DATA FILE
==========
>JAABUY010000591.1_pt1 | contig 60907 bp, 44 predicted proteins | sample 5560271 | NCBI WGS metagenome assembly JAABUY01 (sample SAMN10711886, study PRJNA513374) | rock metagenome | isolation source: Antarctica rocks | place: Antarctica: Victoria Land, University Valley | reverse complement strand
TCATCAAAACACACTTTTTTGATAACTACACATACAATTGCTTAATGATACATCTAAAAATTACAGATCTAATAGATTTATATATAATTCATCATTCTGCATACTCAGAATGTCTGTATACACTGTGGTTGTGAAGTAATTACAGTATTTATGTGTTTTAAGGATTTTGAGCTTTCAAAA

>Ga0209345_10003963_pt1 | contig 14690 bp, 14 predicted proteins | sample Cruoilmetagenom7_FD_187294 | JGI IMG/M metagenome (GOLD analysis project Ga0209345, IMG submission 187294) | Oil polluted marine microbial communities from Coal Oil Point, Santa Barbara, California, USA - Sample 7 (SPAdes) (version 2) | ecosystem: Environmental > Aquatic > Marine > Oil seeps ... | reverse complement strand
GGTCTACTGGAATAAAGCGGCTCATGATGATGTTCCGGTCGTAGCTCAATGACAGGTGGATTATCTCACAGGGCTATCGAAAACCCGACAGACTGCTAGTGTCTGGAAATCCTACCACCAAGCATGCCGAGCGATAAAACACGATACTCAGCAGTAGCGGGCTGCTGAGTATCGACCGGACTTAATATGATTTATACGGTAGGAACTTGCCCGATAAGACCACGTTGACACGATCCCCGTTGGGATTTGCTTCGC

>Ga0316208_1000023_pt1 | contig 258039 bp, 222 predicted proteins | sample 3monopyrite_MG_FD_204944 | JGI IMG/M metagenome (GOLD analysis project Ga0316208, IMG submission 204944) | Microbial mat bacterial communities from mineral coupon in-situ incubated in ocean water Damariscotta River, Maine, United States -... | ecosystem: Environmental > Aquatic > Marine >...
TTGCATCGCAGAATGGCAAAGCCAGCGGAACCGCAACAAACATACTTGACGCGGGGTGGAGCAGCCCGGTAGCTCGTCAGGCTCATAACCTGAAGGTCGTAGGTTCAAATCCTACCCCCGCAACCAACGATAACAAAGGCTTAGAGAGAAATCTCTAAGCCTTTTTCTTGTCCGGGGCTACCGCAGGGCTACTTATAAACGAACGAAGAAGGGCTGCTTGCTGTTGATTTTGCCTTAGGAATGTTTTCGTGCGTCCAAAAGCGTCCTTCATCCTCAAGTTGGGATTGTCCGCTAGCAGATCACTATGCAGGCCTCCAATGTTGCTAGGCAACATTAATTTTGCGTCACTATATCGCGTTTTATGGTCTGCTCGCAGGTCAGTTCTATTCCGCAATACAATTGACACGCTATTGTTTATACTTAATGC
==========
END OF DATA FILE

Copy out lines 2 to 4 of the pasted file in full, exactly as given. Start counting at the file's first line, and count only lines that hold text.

TCATCAAAACACACTTTTTTGATAACTACACATACAATTGCTTAATGATACATCTAAAAATTACAGATCTAATAGATTTATATATAATTCATCATTCTGCATACTCAGAATGTCTGTATACACTGTGGTTGTGAAGTAATTACAGTATTTATGTGTTTTAAGGATTTTGAGCTTTCAAAA

>Ga0209345_10003963_pt1 | contig 14690 bp, 14 predicted proteins | sample Cruoilmetagenom7_FD_187294 | JGI IMG/M metagenome (GOLD analysis project Ga0209345, IMG submission 187294) | Oil polluted marine microbial communities from Coal Oil Point, Santa Barbara, California, USA - Sample 7 (SPAdes) (version 2) | ecosystem: Environmental > Aquatic > Marine > Oil seeps ... | reverse complement strand
GGTCTACTGGAATAAAGCGGCTCATGATGATGTTCCGGTCGTAGCTCAATGACAGGTGGATTATCTCACAGGGCTATCGAAAACCCGACAGACTGCTAGTGTCTGGAAATCCTACCACCAAGCATGCCGAGCGATAAAACACGATACTCAGCAGTAGCGGGCTGCTGAGTATCGACCGGACTTAATATGATTTATACGGTAGGAACTTGCCCGATAAGACCACGTTGACACGATCCCCGTTGGGATTTGCTTCGC